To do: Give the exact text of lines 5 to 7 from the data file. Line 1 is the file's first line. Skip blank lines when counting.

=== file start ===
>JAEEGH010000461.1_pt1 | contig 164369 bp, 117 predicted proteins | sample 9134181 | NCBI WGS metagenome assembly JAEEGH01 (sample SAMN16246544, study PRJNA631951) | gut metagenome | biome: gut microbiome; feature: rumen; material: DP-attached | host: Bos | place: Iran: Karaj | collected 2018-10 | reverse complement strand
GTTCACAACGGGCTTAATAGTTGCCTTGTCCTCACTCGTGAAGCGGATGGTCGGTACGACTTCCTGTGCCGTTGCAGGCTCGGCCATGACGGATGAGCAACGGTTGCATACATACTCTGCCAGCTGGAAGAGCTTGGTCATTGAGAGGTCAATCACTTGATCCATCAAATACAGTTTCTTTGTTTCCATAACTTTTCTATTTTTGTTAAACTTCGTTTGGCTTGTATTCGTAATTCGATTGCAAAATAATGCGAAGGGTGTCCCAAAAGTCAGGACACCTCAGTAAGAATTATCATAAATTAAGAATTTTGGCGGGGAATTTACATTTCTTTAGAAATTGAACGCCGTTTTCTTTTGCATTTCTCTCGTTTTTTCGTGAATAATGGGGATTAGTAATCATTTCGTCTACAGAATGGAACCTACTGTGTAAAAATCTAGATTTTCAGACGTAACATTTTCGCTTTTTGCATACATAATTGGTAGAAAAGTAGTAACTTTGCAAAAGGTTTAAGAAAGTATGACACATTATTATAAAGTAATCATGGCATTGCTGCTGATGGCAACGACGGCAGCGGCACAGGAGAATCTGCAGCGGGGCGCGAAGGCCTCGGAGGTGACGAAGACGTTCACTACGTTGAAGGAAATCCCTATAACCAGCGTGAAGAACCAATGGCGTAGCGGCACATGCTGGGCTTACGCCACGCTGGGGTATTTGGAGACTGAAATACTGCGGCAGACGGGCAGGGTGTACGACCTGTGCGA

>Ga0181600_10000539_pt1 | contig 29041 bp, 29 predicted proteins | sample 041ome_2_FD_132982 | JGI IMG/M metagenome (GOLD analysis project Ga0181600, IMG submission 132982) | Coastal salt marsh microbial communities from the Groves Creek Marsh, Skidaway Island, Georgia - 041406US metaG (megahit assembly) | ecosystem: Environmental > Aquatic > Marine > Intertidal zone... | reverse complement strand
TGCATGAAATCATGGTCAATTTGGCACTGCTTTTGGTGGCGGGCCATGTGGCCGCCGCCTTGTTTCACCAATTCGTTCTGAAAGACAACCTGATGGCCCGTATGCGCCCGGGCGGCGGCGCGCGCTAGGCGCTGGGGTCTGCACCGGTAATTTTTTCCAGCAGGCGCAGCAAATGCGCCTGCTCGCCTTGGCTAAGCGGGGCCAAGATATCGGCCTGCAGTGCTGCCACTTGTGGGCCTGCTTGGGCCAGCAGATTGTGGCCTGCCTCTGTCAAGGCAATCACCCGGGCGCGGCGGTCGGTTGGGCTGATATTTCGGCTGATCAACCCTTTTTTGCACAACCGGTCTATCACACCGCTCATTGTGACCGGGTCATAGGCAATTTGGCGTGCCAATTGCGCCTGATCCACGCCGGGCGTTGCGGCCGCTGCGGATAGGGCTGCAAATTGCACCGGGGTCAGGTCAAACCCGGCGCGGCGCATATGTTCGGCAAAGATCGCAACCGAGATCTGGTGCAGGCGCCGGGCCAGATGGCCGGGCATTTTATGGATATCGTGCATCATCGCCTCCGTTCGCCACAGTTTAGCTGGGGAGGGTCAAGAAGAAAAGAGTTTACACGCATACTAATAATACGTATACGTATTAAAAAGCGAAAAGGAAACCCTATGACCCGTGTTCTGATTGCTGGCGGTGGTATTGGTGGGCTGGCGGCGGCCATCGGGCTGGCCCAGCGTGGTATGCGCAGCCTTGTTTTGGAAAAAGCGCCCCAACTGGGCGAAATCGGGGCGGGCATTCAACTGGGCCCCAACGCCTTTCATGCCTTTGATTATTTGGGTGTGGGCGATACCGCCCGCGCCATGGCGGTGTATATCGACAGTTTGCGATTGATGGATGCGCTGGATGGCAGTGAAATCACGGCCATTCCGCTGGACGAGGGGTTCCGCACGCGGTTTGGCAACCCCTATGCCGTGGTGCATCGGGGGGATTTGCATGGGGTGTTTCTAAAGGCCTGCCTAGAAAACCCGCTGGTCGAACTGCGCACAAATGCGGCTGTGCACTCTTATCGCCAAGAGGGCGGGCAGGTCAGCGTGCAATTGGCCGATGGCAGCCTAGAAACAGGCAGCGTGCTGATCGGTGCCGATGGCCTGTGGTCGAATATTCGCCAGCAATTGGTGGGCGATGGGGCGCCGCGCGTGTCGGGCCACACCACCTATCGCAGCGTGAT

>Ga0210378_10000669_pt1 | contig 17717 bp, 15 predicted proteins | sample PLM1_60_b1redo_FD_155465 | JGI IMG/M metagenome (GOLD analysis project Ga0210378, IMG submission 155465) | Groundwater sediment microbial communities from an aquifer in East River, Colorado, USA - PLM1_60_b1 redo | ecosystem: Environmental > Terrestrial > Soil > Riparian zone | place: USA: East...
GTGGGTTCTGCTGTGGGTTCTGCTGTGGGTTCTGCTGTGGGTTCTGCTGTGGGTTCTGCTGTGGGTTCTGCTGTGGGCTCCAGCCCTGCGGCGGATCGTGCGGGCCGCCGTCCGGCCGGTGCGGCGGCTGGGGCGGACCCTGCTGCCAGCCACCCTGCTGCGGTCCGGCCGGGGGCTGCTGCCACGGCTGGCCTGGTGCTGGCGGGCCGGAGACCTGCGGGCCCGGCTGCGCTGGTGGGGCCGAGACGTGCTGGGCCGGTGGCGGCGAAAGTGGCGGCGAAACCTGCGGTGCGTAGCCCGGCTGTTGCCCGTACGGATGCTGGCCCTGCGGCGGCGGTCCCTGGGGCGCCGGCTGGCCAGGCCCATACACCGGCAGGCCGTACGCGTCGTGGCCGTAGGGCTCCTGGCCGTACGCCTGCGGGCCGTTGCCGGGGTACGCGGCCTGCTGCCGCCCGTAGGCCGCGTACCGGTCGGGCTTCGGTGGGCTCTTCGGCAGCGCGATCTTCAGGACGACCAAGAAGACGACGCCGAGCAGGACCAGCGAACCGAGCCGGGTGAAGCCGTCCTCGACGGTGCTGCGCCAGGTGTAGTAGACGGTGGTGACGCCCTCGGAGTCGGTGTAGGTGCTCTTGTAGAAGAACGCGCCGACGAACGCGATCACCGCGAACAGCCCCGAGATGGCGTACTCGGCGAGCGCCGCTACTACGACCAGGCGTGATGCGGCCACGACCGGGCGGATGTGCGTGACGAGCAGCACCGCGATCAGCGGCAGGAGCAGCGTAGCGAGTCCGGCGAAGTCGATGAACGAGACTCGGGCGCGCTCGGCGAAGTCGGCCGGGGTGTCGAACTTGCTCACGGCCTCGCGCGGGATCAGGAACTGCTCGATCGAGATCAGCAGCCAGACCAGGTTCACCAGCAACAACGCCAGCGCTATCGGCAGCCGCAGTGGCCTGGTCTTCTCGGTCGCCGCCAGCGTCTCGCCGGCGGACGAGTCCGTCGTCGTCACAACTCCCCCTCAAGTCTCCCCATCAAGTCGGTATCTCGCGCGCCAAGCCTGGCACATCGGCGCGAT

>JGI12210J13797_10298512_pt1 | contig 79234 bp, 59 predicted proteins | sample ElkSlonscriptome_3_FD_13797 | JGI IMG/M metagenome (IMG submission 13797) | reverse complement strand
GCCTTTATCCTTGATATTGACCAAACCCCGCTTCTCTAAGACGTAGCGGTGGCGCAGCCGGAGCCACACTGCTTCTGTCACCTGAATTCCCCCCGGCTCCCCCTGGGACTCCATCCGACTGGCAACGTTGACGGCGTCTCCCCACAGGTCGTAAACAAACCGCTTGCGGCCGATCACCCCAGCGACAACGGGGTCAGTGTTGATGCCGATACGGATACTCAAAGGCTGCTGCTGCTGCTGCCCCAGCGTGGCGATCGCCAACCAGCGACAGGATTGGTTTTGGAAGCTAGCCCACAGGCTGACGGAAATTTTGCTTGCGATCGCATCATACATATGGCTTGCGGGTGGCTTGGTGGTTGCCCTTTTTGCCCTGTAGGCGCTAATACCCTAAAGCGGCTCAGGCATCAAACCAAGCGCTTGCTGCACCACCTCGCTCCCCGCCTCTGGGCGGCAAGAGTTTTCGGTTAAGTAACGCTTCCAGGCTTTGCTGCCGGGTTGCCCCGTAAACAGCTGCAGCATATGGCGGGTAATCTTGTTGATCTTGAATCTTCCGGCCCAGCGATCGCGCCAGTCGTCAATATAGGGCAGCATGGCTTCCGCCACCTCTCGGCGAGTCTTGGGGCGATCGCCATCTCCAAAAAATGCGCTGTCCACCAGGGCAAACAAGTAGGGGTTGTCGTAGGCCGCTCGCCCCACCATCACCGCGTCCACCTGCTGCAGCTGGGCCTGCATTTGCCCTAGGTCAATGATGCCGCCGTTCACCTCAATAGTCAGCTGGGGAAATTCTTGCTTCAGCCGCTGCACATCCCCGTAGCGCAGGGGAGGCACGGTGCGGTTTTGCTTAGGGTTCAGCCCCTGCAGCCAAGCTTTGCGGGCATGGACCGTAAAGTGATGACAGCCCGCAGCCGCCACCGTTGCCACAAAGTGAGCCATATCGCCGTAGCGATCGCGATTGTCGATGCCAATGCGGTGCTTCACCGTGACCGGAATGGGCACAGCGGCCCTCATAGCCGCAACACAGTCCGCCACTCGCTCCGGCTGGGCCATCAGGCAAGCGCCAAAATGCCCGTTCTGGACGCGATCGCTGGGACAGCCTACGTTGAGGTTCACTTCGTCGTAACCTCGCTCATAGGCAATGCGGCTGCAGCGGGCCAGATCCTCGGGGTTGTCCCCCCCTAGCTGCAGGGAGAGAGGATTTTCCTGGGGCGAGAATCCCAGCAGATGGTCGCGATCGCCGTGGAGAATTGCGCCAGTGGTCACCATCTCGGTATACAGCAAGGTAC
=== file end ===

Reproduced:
>Ga0210378_10000669_pt1 | contig 17717 bp, 15 predicted proteins | sample PLM1_60_b1redo_FD_155465 | JGI IMG/M metagenome (GOLD analysis project Ga0210378, IMG submission 155465) | Groundwater sediment microbial communities from an aquifer in East River, Colorado, USA - PLM1_60_b1 redo | ecosystem: Environmental > Terrestrial > Soil > Riparian zone | place: USA: East...
GTGGGTTCTGCTGTGGGTTCTGCTGTGGGTTCTGCTGTGGGTTCTGCTGTGGGTTCTGCTGTGGGTTCTGCTGTGGGCTCCAGCCCTGCGGCGGATCGTGCGGGCCGCCGTCCGGCCGGTGCGGCGGCTGGGGCGGACCCTGCTGCCAGCCACCCTGCTGCGGTCCGGCCGGGGGCTGCTGCCACGGCTGGCCTGGTGCTGGCGGGCCGGAGACCTGCGGGCCCGGCTGCGCTGGTGGGGCCGAGACGTGCTGGGCCGGTGGCGGCGAAAGTGGCGGCGAAACCTGCGGTGCGTAGCCCGGCTGTTGCCCGTACGGATGCTGGCCCTGCGGCGGCGGTCCCTGGGGCGCCGGCTGGCCAGGCCCATACACCGGCAGGCCGTACGCGTCGTGGCCGTAGGGCTCCTGGCCGTACGCCTGCGGGCCGTTGCCGGGGTACGCGGCCTGCTGCCGCCCGTAGGCCGCGTACCGGTCGGGCTTCGGTGGGCTCTTCGGCAGCGCGATCTTCAGGACGACCAAGAAGACGACGCCGAGCAGGACCAGCGAACCGAGCCGGGTGAAGCCGTCCTCGACGGTGCTGCGCCAGGTGTAGTAGACGGTGGTGACGCCCTCGGAGTCGGTGTAGGTGCTCTTGTAGAAGAACGCGCCGACGAACGCGATCACCGCGAACAGCCCCGAGATGGCGTACTCGGCGAGCGCCGCTACTACGACCAGGCGTGATGCGGCCACGACCGGGCGGATGTGCGTGACGAGCAGCACCGCGATCAGCGGCAGGAGCAGCGTAGCGAGTCCGGCGAAGTCGATGAACGAGACTCGGGCGCGCTCGGCGAAGTCGGCCGGGGTGTCGAACTTGCTCACGGCCTCGCGCGGGATCAGGAACTGCTCGATCGAGATCAGCAGCCAGACCAGGTTCACCAGCAACAACGCCAGCGCTATCGGCAGCCGCAGTGGCCTGGTCTTCTCGGTCGCCGCCAGCGTCTCGCCGGCGGACGAGTCCGTCGTCGTCACAACTCCCCCTCAAGTCTCCCCATCAAGTCGGTATCTCGCGCGCCAAGCCTGGCACATCGGCGCGAT

>JGI12210J13797_10298512_pt1 | contig 79234 bp, 59 predicted proteins | sample ElkSlonscriptome_3_FD_13797 | JGI IMG/M metagenome (IMG submission 13797) | reverse complement strand